The Grace of Christ, or,
Sinners Saved by Unmerited Kindness

William S. Plumer, 1853

"We believe it is through the grace of our
 Lord Jesus that we are saved." Acts 15:11


No doctrine is more important than that of justification before God. This has long been the judgment of the Christian world. Luther says: "The article of justification being lost, all Christian doctrine perishes with it." He elsewhere calls justification "the article of a standing or falling church." Melancthon says: "We are brought into danger for the only reason—that we deny the Romish doctrine of justification." Calvin says: "If this one head were yielded safe and entire, it would not pay the cost to make any great quarrel about other matters in controversy with Rome." Hooker says: "The grand question, that hangs in controversy between us and Rome is about the matter of justifying righteousness." John Newman says: "A sinner's justification before God is a doctrine of great importance in the Christian religion." Usher says: "The strong bastion of our Reformed Church is justification by faith; erected upon the foundation of the apostles and prophets, Jesus Christ himself being the chief corner-stone. That gone, the temple is taken, the ark is in captivity; from the daughter of Zion all her beauty is departed." Hall says: "That point of justification, of all others, is exceeding important." John Newton says: "The great privilege of the elect, comprehensive of every blessing, is, that they are justified, finally and authoritatively justified.' Dr. Thomas Scott says: "'How should man be just with God?' All our eternal interests depend on the answer, which, in our creed and experience, we return to this question: for if God has, for the glory of his own name, law, and government, appointed a method of justifying sinners, and revealed it in the gospel; and they in the pride of their hearts, refuse to seek the blessing in this way, but will come for it according to their own devices; he may justly, and will certainly, leave them under merited condemnation."

The elder Edwards presents the following considerations in proof of the importance of the doctrine of justification by faith alone:

1. "The Scripture treats of this doctrine as a doctrine of very great importance."

2. "The adverse scheme lays another foundation of man's salvation, than which God has laid."

3. "It is in this doctrine that the most essential difference lies between the covenant of grace and the first covenant."

4. "This is the main thing for which fallen men stood in need of a divine revelation, to teach us how we who have sinned may come to be again accepted of God."

5. "The contrary scheme of justification derogates much from the honor of God and the Mediator."

6. "The opposite scheme does most directly tend to lead men to trust in their own righteousness for justification, which is a thing fatal to the soul."

One tells us that the Popish fathers and divines of the Council of Trent admitted that all the alleged errors of Luther could be traced to his views on justification, and that the only way to maintain the other dogmas of Rome was "to overthrow the heresy of justification by faith only." Socinus calls this doctrine base and pernicious, and says it is to be execrated and detested. Swedenborg and his followers direct their strongest efforts against this doctrine. The same is true of nearly all modern heretics. So that by the confession of the friends and the enemies of the true doctrine, the views men entertain on this subject are vastly important and control their belief on other points. Indeed Paul's epistles to the Romans and to the Galatians, written chiefly to teach and establish the truth on this subject, stand imperishable monuments of the judgment of that great and inspired man as to the weighty matter of justification before God. It could not be otherwise.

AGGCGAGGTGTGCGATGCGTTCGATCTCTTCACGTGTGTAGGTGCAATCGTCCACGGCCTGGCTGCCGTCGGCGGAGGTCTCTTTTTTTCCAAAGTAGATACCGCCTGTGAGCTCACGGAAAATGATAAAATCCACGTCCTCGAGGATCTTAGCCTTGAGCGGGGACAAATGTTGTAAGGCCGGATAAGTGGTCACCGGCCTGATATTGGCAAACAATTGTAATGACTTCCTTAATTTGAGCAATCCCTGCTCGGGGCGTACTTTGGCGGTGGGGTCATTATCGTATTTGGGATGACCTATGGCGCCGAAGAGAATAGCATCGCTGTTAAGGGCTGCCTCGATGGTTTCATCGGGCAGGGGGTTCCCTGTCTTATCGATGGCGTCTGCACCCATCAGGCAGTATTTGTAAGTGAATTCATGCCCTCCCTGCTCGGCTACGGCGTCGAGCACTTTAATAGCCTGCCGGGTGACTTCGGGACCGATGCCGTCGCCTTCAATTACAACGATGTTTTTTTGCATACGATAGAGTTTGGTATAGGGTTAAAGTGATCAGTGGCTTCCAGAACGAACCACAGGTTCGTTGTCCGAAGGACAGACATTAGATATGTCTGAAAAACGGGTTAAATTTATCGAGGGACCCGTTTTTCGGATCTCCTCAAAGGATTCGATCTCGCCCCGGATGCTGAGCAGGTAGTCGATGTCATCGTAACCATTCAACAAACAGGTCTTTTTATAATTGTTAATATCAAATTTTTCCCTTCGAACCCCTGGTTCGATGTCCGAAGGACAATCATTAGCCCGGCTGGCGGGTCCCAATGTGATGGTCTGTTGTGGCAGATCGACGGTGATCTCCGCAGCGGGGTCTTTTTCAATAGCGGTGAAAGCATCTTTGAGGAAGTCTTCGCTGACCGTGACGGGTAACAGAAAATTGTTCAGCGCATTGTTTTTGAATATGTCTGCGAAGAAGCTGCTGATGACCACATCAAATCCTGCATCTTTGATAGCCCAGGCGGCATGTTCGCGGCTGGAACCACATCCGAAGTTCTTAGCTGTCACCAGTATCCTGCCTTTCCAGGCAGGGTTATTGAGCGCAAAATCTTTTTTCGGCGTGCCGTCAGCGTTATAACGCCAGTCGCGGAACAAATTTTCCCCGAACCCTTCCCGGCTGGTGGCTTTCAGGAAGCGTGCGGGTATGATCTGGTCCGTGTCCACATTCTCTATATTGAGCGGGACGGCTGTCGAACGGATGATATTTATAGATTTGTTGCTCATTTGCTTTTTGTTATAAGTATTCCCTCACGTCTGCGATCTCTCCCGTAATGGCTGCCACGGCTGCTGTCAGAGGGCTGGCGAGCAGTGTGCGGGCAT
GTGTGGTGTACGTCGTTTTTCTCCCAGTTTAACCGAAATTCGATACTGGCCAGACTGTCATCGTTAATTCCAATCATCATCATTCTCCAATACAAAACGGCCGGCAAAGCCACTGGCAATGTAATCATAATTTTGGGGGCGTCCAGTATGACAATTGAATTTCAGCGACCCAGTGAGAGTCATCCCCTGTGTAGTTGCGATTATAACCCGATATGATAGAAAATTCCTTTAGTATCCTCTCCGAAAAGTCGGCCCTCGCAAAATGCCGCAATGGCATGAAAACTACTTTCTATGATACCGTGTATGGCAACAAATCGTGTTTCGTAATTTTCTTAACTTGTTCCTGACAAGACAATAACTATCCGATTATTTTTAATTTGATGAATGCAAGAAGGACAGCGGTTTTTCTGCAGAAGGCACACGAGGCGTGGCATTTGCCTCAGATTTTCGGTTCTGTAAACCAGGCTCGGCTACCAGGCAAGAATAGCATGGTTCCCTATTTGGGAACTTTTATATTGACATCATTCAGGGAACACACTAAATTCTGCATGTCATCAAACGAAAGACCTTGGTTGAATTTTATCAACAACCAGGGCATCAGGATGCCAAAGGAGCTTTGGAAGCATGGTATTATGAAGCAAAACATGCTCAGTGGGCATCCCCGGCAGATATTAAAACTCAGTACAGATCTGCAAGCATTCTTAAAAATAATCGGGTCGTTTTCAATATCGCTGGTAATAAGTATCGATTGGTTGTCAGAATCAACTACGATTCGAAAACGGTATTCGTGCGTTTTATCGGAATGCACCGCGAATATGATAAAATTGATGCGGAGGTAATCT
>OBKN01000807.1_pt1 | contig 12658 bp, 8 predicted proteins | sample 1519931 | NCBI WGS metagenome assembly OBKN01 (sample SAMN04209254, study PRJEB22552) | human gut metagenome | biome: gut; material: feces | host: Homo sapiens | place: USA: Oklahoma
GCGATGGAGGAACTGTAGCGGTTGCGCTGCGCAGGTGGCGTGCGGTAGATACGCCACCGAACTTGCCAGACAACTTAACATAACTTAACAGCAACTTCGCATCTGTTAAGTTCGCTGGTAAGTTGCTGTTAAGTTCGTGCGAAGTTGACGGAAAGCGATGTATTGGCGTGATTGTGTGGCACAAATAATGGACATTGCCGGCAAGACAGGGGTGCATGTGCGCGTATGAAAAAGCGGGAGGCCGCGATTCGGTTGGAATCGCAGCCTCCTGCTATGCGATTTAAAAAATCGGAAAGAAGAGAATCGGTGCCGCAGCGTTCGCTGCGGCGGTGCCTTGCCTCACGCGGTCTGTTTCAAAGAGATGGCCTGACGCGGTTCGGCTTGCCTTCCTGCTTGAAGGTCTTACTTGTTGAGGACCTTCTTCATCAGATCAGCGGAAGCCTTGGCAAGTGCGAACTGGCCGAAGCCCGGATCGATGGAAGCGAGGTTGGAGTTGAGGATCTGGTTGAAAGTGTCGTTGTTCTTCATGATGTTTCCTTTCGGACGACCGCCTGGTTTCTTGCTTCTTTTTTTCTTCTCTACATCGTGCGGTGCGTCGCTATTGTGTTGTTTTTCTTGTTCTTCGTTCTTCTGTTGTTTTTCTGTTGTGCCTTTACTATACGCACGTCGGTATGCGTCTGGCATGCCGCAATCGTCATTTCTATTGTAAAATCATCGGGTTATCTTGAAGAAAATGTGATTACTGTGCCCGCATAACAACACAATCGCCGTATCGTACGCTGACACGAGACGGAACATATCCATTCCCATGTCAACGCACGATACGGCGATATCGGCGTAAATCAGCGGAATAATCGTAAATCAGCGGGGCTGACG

We rise or fall, we live or die, we are saved or lost, according as we are justified, or not. On such a subject we should conduct our inquiries with great sincerity and fair-mindedness, and adopt conclusions after much prayer, and in the fear of God. He, who heartily loves and adopts the truth here, may indeed be left to some other errors, which will mar the symmetry of his Christian character, impair his usefulness, and diminish his final reward—yet he shall not be cast off at last. But he, who at heart rejects the true ground of justification must finally, utterly, inevitably perish. So teaches Paul: "For no one can lay any foundation other than the one already laid, which is Jesus Christ. If any man builds on this foundation using gold, silver, costly stones, wood, hay or straw, his work will be shown for what it is, because the Day will bring it to light. It will be revealed with fire, and the fire will test the quality of each man's work. If what he has built survives, he will receive his reward. If it is burned up, he will suffer loss; he himself will be saved, but only as one escaping through the flames." 1 Corinthians 3:11-15.

This settles the question. Justification is the opposite of condemnation. Whatever one is, the other is not. In Scripture they are often set over against each other. "By your words you shall be justified, and by your words, you shall be condemned." Matt. 12:37. "He who justifies the wicked, and he who condemns the just—both are abomination to the Lord." Proverbs 17:15. "If there is a controversy between men, and they come unto judgment, that the judges may judge them; then they shall justify the righteous, and condemn the wicked." Deut. 25:1. "If I justify myself, my own mouth shall condemn me." Job 9:20. "As by the offence of one, judgment came upon all men to condemnation, even so by the righteousness of one the free gift came upon all men to justification of life." Romans 5:18.

These texts not only show that condemnation and justification are opposite to each other, but that these two words are borrowed from judicial proceedings, and so are properly said to be forensic. Justifying is declaring or pronouncing one righteous; as condemning is pronouncing or declaring one guilty. Often in Scripture these terms are said to belong to judicature, as in Psalm 37:33, "The Lord will not condemn him when he is judged;" Matt. 12:42, "The queen of the south shall rise up in the judgment with this generation and shall condemn it;" Psalm 119:7, "When he shall be judged, let him be condemned." "That you might be justified, when you speak, and be clear, when you judge." Yet, while the term is borrowed from the forum, it is not used precisely in the same sense in theology as when we apply it to judicial proceedings among men. At a human tribunal a man is said to be justified, when no crime has been proven against him, but his conduct has met with the approval of those by whom he was judged.